As may be seen in Table 5, the RO process operated at 30 and 40 bars caused reduction of the organic load by 98 and 99%, respectively. The permeate stream was clear, with very low content of phenols. The odor-free water could possibly be used for irrigation purposes. The organic compounds, including phenols, accumulated in the concentrate stream, which may be further examined with respect to the potential of developing ecological herbicides. The best results from the RO pilot plant were obtained at higher TMP values (40 bars).

Evaluation of Phytotoxicity of OMW Fractions. The experiment related to the effect of “toxic” fractions on seed germination showed that substances contained in the UF concentrate fraction resulted in a strong inhibition of seed germination rates in native species Avena sterilis L. Setaria sp L. Sinapis alba L. and Sonchus oleraceus L. (all common weeds). This inhibition showed a dose- response relationship between “toxic” fraction concentrations and seed germination rates and was described with classical sigmoid curves (Figure 2). Researchers (Capasso et al., 1995) have demonstrated that the main cause of OMW toxicity was a result of the phenolic compounds present. In Figure 2, the effect of increasing phenolic compounds concentration on the germination inhibition is shown. It should be noted that phenol concentration was adjusted by the addition of UF concentrate fraction in the seed incubation media. The species studied were found to be very sensitive to the toxicity of UF fraction used. The effective concentration for 50% inhibition, EC^sub 50^, was found in the range 375 to 380 mg/L of phenolic compounds (dashed line in Figure 2).

An additional series of experiments was performed on the cucumber dry biomass production to investigate the effect of UF concentrate and RO permeate fractions. It was found that the presence of a UF “toxic” fraction in nutrient solutions in concentrations higher than 2% w/w (Figure 3) caused a decline in dry biomass production per plant and phytotoxic symptoms, both on root and shoot morphology. The UF fraction concentrations below 2% w/w in nutrient solution showed similar or slightly better results in cucumber plants growth compared with the control (X1 treatment in Figure 3). This finding, confirmed also in a few other experiments not included in the present work, is a rather complicated phenomenon, and additional experiments are needed to further clarify this issue. The addition of RO permeate fraction in the control nutrient solution resulted in the enhancement of the cucumber growth also (X6 treatment in Figure 3). This finding suggested that the RO permeate fraction did not exhibit phytotoxic activity. For treatment X5, in which the same RO dilution in tap water was applied, a delay of the growth of cucumber plants was found. It may be suggested that the delay found was a result of the deficit of the nutrient substances in the growth medium.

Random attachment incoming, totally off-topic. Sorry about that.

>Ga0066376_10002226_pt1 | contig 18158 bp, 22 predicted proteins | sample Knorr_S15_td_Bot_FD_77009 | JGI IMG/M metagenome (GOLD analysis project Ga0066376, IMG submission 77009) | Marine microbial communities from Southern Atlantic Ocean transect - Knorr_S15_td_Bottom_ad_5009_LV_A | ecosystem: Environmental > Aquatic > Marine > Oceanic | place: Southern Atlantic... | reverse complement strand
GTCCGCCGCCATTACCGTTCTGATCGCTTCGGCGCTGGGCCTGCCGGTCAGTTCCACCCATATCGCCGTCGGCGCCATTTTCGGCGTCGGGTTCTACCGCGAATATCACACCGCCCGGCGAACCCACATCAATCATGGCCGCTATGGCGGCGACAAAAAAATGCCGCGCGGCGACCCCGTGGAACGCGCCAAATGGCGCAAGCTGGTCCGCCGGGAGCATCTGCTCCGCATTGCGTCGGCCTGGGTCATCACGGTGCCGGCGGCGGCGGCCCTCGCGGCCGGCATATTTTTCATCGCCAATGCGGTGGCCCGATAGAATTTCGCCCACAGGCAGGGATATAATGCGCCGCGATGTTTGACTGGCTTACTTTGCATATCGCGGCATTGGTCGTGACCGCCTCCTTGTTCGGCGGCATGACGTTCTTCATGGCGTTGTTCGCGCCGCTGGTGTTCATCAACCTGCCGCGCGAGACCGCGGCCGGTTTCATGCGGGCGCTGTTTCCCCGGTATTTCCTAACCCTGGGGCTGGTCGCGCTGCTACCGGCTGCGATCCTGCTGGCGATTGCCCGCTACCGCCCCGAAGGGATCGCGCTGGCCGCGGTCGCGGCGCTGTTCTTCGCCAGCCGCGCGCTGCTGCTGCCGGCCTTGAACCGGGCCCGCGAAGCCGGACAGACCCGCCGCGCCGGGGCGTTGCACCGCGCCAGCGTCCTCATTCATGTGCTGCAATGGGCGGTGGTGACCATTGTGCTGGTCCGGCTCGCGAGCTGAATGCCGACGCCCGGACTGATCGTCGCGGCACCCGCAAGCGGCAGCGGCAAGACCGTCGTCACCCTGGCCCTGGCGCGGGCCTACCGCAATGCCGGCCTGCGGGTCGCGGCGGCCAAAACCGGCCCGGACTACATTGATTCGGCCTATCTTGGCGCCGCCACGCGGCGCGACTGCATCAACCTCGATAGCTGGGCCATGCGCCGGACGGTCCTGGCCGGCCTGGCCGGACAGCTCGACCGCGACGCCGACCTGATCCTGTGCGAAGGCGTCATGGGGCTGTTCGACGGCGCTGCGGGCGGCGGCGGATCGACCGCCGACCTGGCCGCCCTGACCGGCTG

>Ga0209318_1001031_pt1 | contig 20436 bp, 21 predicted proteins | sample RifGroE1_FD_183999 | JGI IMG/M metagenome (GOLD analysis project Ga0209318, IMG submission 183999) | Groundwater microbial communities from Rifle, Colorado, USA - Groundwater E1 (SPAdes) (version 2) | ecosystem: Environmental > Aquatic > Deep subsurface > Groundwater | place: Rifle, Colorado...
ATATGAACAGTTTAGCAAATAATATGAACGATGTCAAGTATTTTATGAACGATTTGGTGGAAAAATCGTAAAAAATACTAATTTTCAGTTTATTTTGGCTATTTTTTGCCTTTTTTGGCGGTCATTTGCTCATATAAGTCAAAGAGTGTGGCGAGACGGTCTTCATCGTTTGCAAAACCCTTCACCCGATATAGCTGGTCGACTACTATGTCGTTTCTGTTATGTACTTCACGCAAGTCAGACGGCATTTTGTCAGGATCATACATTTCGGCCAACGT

As may be seen, the overall task of the efficient OMW treatment was achieved. However, an \important factor of interest to the smallscale economies involved is the financial cost involved in the implementation of the treatment procedures suggested. Clearly, a thorough feasibility study is needed, taking into account all parameters affecting the costs involved. A rough estimate of the cost of the entire process and of the profit that may be obtained from the potential exploitation of the treatment byproducts is presented in the following section.

Assessment of Fixed and Operational Costs. Base case. For a typical size olive mill treating 1000 metric tons olives/season (or producing 200 metric tons olive oil/season), and assuming that the working season lasts 4 months/year and the mill operates 25 days/ month and 10 hours/day, the treated olive amount is 1 ton/hour, creating, on average, 1000 L/h of OMW. The installation of a UF/ NF system, at the above typical olive mill plant, to treat the OMW feed of 1000 L/h (1000 metric tons/season of OMW), has the following approximate cost characteristics.